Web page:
The Taliban "massacred" and viciously tortured several members of the Hazara ethnic minority in Afghanistan, according to the human rights group Amnesty International.
Amnesty International reported Thursday that nine Hazara men were murdered between July 4-6 in the Malistan district in the eastern Ghazni province.
"Six of the men were shot and three were tortured to death, including one man who was strangled with his own scarf and had his arm muscles sliced off," the report said.
The villagers saw that the fighting between Afghan government forces and the Taliban intensified on July 3. They allegedly fled into the mountains, where they have basic shelters.
However, there was not enough food for the 30 families, so five men and four women returned to the village to gather supplies on the morning of July 4. They returned to their homes, which had been looted by the Taliban, and fighters were reportedly "lying in wait for them."
"One man, 45-year-old Wahed Qaraman, was taken from his home by Taliban fighters who broke his legs and arms, shot him in the right leg, pulled his hair out, and beat his face with a blunt object," the report said.
A 63-year-old man was accused of working for the Afghan government after cash was found in his pocket, then he was severely beaten and "the muscles of his arms had been carved off."
Other Hazara men were "ambushed and executed as they attempted to pass through Mundarakht to reach their homes in the nearby hamlet of Wuli."
An eyewitness told Amnesty International, "We asked the Taliban why they did this, and they told us, 'When it is the time of conflict, everyone dies, it doesn't matter if you have guns or not. It is the time of war.'"
Amnesty's Secretary-General Agnès Callamard said, "The cold-blooded brutality of these killings is a reminder of the Taliban's past record, and a horrifying indicator of what Taliban rule may bring."
Brian Castner, who is Amnesty International's senior crisis adviser for arms and military operations, said the attack happened in the tiny village of Mundarakht that only has 40 men in total living there, nine of which were brutally murdered by the Taliban. Castner adds that the Taliban cut cellphone service to hamper communication of the atrocity.
Taliban 'tortured and massacred' men from Hazara minority in Afghanistan - BBC News www.youtube.com
As the Taliban were taking over Afghanistan this week, they reportedly pledged to provide a general "amnesty" for all in Afghanistan, including those who worked with the previous Afghan government. The Taliban also promised a new era of peace in the country. However, many are skeptical of the radical Islamist group's promises, especially the Hazara community.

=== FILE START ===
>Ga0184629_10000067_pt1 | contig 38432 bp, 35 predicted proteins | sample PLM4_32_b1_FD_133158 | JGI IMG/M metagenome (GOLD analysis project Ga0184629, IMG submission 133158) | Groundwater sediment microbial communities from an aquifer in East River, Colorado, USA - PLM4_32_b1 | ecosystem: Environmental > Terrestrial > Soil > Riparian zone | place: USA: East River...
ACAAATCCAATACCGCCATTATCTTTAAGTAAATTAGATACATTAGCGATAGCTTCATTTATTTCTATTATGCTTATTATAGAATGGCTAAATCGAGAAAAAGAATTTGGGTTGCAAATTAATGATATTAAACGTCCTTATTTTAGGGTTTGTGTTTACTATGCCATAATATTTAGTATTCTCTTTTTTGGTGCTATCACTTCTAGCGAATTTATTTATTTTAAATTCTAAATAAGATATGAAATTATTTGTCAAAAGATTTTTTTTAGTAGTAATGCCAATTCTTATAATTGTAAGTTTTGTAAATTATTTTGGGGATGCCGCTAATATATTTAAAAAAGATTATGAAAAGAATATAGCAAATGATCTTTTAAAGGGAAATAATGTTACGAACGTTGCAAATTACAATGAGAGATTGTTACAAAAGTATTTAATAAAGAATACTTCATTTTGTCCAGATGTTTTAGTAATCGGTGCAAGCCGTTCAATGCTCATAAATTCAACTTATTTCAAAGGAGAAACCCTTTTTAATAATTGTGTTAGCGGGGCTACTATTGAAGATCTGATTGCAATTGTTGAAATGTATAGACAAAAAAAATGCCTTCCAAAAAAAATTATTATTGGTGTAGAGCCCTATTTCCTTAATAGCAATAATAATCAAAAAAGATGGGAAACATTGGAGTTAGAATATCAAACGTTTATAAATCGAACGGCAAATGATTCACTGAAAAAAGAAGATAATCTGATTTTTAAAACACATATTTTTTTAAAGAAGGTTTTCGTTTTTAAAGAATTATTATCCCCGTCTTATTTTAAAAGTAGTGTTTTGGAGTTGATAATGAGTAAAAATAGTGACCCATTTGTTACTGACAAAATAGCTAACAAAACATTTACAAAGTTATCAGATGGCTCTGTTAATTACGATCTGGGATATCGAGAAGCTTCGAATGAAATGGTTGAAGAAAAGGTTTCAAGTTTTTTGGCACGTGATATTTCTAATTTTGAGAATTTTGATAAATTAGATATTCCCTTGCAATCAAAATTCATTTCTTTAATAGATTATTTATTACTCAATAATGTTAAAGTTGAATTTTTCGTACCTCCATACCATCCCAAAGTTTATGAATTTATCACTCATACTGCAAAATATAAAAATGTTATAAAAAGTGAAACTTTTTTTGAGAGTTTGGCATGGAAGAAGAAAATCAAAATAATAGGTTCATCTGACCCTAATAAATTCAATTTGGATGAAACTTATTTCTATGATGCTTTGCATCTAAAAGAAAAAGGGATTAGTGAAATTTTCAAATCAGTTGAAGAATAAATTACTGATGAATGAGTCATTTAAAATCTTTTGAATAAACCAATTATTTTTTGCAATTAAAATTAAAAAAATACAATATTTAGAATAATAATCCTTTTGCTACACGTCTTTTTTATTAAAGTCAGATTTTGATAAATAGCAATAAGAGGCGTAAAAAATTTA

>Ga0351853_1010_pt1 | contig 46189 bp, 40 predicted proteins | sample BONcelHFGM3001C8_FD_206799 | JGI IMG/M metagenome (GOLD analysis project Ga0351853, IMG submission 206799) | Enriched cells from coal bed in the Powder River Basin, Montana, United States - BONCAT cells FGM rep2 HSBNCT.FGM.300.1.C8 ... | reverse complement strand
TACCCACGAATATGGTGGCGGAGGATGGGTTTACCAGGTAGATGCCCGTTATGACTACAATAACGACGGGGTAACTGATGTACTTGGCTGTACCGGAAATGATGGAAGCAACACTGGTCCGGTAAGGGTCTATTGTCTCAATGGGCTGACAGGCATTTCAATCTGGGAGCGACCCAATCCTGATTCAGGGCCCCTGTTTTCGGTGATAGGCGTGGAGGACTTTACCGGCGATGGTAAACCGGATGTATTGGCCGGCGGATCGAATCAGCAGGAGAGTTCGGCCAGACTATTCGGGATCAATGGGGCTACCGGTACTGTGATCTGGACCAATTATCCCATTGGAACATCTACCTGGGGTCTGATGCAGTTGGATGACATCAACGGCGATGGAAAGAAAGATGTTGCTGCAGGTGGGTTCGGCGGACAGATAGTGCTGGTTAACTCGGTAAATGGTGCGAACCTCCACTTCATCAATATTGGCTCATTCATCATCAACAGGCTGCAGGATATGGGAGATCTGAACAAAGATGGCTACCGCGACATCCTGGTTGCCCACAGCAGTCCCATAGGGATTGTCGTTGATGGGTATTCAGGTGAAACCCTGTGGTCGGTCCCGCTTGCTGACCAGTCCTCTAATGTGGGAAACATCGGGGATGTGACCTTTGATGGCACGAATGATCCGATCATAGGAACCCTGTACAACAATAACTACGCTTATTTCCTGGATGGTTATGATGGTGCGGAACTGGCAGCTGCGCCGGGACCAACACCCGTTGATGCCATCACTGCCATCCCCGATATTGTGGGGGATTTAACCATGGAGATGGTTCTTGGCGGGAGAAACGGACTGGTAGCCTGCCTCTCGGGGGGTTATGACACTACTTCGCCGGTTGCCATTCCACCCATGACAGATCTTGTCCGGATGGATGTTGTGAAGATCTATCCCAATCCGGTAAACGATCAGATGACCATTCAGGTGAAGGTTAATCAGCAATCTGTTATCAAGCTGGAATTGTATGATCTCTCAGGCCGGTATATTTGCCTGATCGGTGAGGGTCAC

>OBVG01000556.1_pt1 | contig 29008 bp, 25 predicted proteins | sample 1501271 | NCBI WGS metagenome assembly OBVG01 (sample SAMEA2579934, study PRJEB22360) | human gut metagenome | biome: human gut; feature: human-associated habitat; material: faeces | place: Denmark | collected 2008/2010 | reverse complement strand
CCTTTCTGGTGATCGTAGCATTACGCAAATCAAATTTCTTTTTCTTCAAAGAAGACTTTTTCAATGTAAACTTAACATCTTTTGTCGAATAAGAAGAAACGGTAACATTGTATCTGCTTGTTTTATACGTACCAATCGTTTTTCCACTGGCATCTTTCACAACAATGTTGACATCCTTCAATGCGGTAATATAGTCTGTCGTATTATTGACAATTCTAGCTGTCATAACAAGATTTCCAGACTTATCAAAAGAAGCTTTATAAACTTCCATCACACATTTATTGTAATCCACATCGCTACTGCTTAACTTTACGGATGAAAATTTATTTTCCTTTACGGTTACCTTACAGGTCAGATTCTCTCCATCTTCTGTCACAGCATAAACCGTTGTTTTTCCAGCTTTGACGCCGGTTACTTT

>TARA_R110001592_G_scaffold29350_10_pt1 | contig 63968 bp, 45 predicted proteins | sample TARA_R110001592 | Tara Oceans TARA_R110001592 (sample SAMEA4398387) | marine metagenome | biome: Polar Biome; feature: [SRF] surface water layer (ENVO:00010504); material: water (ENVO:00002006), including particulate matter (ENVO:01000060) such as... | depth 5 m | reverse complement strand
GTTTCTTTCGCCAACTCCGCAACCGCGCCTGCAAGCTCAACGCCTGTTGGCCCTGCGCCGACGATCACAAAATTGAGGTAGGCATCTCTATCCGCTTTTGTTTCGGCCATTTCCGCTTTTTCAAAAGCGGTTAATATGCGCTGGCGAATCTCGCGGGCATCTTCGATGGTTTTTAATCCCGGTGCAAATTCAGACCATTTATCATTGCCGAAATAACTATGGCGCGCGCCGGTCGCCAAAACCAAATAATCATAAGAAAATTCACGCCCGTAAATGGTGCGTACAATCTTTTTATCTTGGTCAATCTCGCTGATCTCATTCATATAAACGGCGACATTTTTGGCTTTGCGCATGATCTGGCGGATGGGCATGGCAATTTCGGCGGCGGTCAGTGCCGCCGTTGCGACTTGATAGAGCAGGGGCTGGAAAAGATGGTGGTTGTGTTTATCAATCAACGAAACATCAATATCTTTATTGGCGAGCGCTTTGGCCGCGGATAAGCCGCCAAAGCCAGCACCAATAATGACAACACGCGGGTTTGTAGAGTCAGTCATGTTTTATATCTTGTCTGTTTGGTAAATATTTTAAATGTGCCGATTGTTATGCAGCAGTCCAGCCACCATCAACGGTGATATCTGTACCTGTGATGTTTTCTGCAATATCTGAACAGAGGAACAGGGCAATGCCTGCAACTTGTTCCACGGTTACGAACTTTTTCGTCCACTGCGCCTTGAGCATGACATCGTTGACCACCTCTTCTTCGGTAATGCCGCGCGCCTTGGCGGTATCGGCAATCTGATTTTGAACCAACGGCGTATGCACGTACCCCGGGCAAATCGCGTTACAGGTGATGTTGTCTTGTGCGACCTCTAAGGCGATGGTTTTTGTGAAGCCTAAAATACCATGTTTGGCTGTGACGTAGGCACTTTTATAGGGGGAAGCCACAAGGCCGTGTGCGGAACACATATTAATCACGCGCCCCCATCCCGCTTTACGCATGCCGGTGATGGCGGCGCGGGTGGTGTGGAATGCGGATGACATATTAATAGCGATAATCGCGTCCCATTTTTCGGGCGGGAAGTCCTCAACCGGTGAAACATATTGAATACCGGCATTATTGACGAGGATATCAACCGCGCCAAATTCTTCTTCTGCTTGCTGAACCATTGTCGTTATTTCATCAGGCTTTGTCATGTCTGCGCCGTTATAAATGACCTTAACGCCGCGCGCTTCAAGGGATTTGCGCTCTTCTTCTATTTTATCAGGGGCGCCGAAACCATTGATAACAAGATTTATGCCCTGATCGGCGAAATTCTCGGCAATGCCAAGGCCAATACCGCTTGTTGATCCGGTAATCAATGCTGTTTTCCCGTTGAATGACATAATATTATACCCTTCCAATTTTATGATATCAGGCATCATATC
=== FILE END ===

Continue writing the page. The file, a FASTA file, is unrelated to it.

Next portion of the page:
A few days after capturing Kabul, the Taliban destroyed a statue of Hazara leader Abdul Ali Mazari, who fought against the Taliban until he was executed by the group in 1995.
The Hazara, who make up 9% of Afghanistan's 38 million population, have been previously persecuted by the Taliban. In August 1998, the Taliban went on an alleged "killing frenzy" after conquering the city of Mazar-i Sharif in northwest Afghanistan.
A Human Rights Watch report from 1998 stated, "Within the first few hours of seizing control of the city, Taliban troops killed scores of civilians in indiscriminate attacks, shooting noncombatants and suspected combatants alike in residential areas, city street sand markets."
"In the days that followed, Taliban forces carried out a systematic search for male members of the ethnic Hazara, Tajik, and Uzbek communities in the city," the report said of the 1998 massacre. "The Hazaras, a Persian-speaking Shi'a ethnic group, were particularly targeted, in part because of their religious identity. During the house-to-house searches, scores and perhaps hundreds of Hazara men and boys were summarily executed, apparently to ensure that they would be unable to mount any resistance to the Taliban."
Many Hazaras have adopted liberal values over the past two decades with the Taliban out of power, and now fear the situation could be even worse than before.
"The threat we face now is much more serious than the 1990s," a Hazara woman who works in the government told the New York Times. "I am worried about my life and my family's life.
"Hazara women have a strong presence in the society: They are university students, working outside, and are visible in the streets," she added. "And this is exactly the opposite of what the Taliban want."